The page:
Located in Mason County, Texas this modern hunting lodge was designed for clients who wanted a design forward home that will also accommodate the needs of their visiting children and grandchildren.
Divided into two buildings under one large roof, the home is a modern take on the traditional dog-trot with a large, covered breezeway designed to capture the wind coming over the hills. This style of house was very common in the Southeastern United States prior to the advent of air conditioning. Used today, this design will function in a similar way, allowing the house to be cooled without the constant use of air conditioning thereby making it more energy efficient.
The roof has been designed to turn down along the Eastern and Western walls to protect the home from the Texas Summer’s punishing morning and afternoon sun. Large overhangs to the North and South create an area for sitting and provide shade for the home. The overhangs will also collect rainwater via a trough that runs the length of the roof and empties in to a collection pond on the porch.
While the home cites traditional building forms, it is thoroughly modern in its approach to detail and construction. Contractor Brian Long Custom Homes brings a wealth of experience to the project.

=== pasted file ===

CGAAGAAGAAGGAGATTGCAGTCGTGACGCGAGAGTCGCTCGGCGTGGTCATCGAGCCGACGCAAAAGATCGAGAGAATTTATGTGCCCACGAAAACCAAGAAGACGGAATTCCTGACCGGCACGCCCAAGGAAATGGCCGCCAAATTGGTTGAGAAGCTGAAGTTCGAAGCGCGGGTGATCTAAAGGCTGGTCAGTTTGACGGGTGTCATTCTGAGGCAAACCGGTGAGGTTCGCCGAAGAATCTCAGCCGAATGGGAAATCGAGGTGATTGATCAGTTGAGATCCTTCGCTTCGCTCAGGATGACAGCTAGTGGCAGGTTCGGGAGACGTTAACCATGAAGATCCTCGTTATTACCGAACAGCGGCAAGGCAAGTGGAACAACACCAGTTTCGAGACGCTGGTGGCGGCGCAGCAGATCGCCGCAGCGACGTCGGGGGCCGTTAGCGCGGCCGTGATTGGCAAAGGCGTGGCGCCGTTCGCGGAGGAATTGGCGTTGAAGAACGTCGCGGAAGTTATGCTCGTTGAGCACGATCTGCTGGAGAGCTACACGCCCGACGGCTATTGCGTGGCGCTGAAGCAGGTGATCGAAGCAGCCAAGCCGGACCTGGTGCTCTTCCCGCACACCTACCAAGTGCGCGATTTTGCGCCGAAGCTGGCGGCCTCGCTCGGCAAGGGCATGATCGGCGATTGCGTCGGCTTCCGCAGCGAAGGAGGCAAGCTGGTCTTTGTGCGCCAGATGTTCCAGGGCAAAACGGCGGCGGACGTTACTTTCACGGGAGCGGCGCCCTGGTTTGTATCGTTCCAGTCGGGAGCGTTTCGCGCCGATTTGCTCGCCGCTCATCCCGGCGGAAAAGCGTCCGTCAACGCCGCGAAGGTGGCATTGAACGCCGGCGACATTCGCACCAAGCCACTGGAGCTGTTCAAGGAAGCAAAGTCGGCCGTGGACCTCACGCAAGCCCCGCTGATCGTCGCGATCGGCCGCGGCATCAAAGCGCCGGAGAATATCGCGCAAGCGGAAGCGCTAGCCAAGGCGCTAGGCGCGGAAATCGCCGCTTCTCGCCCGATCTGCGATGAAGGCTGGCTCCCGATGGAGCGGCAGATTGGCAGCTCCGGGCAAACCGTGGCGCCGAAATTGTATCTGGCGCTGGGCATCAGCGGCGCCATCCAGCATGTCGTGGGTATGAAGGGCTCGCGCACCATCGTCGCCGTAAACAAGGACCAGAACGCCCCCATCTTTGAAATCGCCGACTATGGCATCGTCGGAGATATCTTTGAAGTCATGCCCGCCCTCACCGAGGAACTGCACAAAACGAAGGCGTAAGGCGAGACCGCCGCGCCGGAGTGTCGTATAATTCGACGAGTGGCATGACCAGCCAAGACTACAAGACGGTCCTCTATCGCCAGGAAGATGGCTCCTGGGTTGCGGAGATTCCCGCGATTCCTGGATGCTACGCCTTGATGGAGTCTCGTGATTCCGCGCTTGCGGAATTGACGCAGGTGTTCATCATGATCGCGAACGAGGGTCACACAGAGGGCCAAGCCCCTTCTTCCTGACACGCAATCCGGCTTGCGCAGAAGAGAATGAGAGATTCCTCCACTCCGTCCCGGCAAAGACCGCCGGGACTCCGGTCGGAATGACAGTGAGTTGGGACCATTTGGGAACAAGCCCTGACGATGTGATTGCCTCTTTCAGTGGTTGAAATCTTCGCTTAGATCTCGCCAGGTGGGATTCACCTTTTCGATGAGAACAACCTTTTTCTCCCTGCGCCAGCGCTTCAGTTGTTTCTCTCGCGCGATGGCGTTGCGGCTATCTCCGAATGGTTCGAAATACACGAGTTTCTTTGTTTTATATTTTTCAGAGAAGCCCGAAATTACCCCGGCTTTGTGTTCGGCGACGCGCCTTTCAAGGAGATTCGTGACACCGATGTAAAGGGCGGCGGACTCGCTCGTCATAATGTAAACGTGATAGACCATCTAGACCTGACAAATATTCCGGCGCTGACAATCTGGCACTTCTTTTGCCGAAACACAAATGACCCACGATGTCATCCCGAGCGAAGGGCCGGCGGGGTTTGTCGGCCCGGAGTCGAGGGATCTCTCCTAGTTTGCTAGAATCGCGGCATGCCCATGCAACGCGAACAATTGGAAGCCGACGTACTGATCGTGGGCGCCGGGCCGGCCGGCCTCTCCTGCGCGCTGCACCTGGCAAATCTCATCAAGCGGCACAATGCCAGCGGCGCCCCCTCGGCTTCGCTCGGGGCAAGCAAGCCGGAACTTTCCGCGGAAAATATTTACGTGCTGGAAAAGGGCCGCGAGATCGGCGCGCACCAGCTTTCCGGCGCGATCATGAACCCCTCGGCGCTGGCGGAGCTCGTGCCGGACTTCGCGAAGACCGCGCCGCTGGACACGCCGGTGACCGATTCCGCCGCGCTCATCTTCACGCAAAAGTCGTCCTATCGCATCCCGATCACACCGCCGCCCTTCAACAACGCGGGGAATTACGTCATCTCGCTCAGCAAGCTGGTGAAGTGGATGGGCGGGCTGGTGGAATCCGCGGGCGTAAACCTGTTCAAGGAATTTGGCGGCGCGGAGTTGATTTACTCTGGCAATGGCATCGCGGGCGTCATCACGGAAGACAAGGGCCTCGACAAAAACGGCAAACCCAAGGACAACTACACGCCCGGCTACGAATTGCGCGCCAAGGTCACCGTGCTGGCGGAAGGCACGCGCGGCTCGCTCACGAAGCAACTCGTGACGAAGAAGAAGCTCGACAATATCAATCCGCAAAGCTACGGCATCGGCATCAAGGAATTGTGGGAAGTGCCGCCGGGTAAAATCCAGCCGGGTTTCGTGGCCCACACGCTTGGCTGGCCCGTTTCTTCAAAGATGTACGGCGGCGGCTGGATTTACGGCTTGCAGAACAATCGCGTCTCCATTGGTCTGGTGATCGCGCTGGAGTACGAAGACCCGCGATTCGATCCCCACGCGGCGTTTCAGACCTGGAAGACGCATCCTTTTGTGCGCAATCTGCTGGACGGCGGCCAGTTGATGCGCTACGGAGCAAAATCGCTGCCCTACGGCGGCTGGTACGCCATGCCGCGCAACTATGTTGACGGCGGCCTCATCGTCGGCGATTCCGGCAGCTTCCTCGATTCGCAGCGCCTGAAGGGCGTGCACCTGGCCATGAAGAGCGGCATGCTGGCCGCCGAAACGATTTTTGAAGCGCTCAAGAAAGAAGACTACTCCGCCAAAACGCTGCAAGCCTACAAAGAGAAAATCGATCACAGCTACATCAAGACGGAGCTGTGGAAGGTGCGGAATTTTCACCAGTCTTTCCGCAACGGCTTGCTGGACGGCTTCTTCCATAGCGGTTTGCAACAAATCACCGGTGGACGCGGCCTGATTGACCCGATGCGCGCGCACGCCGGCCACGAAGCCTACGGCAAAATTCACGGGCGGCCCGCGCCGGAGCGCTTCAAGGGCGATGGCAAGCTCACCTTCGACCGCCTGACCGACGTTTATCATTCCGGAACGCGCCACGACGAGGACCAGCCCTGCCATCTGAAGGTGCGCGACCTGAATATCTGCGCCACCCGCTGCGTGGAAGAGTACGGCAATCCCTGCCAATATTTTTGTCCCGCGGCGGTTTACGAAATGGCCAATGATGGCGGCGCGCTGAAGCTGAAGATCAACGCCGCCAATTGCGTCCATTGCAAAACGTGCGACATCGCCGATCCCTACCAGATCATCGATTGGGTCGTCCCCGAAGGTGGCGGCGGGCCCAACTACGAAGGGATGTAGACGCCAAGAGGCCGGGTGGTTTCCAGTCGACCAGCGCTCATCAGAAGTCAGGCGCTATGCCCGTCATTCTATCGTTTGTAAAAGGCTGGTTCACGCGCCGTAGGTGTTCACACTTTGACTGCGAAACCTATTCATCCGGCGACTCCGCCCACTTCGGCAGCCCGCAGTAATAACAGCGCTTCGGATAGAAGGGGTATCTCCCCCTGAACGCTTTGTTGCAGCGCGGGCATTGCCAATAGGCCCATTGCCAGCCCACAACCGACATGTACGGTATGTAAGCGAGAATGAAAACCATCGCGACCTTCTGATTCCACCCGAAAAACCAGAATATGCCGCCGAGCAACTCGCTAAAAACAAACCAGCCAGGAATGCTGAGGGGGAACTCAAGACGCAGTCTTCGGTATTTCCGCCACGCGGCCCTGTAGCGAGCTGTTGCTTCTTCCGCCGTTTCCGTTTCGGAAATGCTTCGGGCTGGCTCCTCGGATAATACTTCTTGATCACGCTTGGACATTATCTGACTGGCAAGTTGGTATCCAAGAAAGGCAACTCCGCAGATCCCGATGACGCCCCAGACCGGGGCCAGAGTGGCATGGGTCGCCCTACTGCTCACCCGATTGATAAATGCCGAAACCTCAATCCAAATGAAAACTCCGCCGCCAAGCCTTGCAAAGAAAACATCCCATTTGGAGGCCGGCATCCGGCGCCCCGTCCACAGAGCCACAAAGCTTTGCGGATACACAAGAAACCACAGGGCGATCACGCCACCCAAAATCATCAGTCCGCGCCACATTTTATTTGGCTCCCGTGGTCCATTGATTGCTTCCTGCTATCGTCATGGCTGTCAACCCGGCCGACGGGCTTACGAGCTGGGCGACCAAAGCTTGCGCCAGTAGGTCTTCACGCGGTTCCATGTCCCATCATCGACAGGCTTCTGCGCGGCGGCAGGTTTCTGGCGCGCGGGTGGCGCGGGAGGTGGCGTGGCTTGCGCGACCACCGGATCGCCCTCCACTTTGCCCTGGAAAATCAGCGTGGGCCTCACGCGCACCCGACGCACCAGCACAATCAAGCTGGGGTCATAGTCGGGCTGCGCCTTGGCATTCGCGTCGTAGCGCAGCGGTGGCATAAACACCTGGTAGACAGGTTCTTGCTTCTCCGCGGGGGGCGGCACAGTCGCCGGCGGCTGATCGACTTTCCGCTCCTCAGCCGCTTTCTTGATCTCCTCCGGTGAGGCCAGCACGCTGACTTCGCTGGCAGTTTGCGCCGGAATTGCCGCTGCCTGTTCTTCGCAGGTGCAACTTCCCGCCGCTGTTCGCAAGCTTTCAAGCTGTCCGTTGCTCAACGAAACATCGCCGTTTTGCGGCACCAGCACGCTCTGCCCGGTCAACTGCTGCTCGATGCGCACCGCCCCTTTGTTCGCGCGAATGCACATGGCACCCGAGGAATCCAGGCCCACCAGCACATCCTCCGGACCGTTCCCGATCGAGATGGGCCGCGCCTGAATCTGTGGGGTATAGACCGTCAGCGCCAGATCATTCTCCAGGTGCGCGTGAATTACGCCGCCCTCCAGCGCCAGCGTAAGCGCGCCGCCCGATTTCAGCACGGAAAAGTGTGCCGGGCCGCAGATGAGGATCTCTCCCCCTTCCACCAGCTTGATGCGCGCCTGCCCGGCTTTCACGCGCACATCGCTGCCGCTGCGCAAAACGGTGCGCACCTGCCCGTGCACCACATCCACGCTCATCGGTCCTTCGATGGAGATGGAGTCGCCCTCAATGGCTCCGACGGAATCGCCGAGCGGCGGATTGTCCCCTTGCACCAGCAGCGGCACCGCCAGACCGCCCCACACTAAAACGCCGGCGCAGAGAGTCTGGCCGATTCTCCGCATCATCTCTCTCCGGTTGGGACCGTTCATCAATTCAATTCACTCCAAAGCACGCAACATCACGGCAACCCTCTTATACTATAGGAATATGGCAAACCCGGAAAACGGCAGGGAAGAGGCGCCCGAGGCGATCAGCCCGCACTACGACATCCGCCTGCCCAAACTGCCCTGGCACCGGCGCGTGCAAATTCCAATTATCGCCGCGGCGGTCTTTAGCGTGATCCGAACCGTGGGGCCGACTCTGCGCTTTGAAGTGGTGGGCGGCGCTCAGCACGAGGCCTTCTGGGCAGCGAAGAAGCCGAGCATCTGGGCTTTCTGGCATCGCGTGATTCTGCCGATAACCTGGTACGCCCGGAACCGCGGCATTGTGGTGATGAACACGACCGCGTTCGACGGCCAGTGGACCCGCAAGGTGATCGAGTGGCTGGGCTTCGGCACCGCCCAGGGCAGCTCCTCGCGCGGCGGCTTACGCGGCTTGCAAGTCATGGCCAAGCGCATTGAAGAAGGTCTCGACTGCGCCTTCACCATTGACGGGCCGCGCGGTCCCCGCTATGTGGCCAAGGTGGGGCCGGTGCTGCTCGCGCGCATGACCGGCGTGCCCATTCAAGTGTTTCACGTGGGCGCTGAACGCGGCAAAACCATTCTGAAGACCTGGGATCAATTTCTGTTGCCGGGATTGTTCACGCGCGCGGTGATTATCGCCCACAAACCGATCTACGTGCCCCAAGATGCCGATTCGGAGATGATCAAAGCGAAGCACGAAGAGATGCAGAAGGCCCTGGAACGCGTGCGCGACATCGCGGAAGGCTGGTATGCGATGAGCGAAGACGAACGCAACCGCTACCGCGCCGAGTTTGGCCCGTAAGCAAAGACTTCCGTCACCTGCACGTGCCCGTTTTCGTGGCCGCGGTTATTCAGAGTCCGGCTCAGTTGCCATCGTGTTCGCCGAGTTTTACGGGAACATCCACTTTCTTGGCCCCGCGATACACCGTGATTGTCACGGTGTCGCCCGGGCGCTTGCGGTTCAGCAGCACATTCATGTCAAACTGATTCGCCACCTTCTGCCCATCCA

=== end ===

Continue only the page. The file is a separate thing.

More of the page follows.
[spacer height=”20px”]We are using ZIP System sheathing which not only makes for a quick installation it also provides enhanced protection to prevent moisture from penetrating into the interior of the house. The use of Milgard Tuscany vinyl windows is cost-effective and their minimal profile matches the rest of the home. This project is now in the capable hands of Webber + Studio designer Aaron Sleator after being managed through construction documents by former Studio designer Catherine French.
These photos were taken this week during a site visit. The renderings below will give you a great sense of the final product.
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28th Annual AIA Austin Homes Tour
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